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Massachusetts General Laws Chapter 121A and Massachusetts Regulations 760 CMR 25.00 authorize the creation of single-purpose, project-specific, private Urban Redevelopment Corporations for undertaking residential, commercial, civic, recreational, historic or industrial projects in areas which are considered to be decadent, substandard or blighted open space. The statute and regulations authorize the exemption of 121A developments from real and personal property taxes, betterments and special assessments. They set forth procedures for negotiating an alternative tax payment on these developments and allow private developers to exercise the power of eminent domain to assemble development sites under certain circumstances.
By allowing tax exemptions, 121A Agreements are used to encourage development in areas with high property tax rates or in areas that are minimally marketable as locations for private investments. The ability of a municipality to offer what is essentially a tax break, and accept a substitute reduced tax, provides the municipality with at least some tax revenue on property that would otherwise have been undeveloped. At the same time, 121A agreements provide certainty to developers in the amount of taxes they will pay for the duration of the agreement.
A 121A Agreement must serve a public purpose. Although, the most frequent application of c.121A has been in the construction of housing for low and moderate income families, the opportunity exists to use this tool for economic development.
M.G.L. Chapter 121A
M.G.L. Chapter 121A Implementation Regulations
M.G.L. Chapter 121A Preparation Guide
Urban Redevelopment Corporations are private limited dividend entities that are formed to develop 121A projects. The corporation may not undertake more than one project nor engage in any other type of activity. Under c.121A, a private entity bears the responsibility for planning and implementing the project and owns the project throughout its existence.
Non-profit corporations, for-profit corporations, joint ventures or public/private partnerships may enter into 121A Agreements. Insurance companies and banks also qualify under special statutory provisions of the law.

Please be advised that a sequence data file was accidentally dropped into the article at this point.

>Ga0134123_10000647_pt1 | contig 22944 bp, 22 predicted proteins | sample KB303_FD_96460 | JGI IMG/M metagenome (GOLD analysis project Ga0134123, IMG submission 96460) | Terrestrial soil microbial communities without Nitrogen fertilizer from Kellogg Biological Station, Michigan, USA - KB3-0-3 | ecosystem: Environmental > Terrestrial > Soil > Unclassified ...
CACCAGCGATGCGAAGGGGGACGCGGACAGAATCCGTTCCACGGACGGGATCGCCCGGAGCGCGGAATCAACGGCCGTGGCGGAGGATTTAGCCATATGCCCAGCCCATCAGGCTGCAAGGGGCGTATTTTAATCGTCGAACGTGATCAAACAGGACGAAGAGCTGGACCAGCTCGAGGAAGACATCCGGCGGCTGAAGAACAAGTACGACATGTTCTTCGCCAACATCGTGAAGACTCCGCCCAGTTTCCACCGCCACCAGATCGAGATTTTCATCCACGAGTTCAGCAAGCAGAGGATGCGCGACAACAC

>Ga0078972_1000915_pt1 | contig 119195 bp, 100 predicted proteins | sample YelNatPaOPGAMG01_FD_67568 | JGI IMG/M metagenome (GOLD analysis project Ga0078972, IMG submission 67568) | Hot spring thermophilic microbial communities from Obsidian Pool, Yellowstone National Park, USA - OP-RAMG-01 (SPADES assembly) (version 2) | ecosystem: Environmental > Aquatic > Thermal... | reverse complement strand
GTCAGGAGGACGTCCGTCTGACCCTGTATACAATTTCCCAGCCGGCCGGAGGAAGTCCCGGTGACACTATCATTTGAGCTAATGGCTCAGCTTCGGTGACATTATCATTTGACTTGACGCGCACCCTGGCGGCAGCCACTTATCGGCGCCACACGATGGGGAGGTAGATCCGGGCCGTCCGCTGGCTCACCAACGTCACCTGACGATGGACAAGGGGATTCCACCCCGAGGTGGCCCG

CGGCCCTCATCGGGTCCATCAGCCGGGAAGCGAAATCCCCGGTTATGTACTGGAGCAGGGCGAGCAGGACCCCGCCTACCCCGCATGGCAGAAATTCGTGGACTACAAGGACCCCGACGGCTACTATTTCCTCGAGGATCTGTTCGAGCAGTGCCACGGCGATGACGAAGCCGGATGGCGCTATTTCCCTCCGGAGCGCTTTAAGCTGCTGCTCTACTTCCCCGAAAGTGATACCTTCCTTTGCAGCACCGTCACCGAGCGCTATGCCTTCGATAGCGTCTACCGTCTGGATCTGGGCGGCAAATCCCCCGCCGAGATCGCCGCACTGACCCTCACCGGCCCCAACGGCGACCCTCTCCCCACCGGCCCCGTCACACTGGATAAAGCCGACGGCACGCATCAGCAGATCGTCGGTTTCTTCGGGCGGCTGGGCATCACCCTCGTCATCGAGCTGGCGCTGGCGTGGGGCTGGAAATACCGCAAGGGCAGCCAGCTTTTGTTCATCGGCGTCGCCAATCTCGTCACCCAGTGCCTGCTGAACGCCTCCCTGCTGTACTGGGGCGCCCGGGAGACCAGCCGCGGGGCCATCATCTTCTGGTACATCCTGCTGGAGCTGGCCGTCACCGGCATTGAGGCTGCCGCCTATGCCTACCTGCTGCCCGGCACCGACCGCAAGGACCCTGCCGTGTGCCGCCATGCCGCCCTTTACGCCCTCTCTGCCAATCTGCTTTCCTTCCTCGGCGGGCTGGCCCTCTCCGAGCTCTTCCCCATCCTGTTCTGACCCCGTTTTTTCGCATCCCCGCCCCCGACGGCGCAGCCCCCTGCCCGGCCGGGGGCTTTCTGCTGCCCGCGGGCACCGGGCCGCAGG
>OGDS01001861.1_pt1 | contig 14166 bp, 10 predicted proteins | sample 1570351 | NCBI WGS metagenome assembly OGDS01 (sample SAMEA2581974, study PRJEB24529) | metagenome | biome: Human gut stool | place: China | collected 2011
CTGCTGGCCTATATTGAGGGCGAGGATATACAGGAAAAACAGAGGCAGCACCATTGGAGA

Urban Redevelopment Corporations are exempt from real and personal property taxes, betterments and special assessments. Instead, these 121A entities must make three types of substitute payments.
Property that is under a 121A Agreement does not have its value counted in assessments of municipal land.
DHCD is responsible for the administration of the 121A program for all cities and towns in the Commonwealth, with the exception of Boston where it is administered by the Boston Redevelopment Authority (BRA). The application for designation as a 121A entity must be approved by both the municipality in which the proposed project is to be located and DHCD.
The statute and regulations assign specific responsibilities to a number of different local officials. The local Chief Executive Officer (CEO), the City Council, the Board of Assessors, and the Planning Board all have legally defined roles in the c.121A approval process. Generally, the Board of Assessors has played the dominate role in negotiating the level of payments to be made under Section 6A of c.121A.
There are several important distinctions between cities and towns in the local approval process. In a city, the City Council acts as the local governing body and the Mayor or City Manager acts as the CEO. In a town, the Planning Board plays the role of the local governing body and the Board of Selectmen act as the CEO.
A 121A entity is required to sign two agreements, one with the municipality and one with DHCD. The agreement signed with the municipality is known as a 6A Agreement because it is described in Section 6A of c.121A. The agreement signed with DHCD is known as the 18C Regulatory Agreement because it is described in Section 18C of c.121A.
After DHCD has reviewed and approved the application, the 18C Regulatory Agreement is executed, the letter of approval is issued and the Secretary of State approves the formation of the Urban Redevelopment Corporation.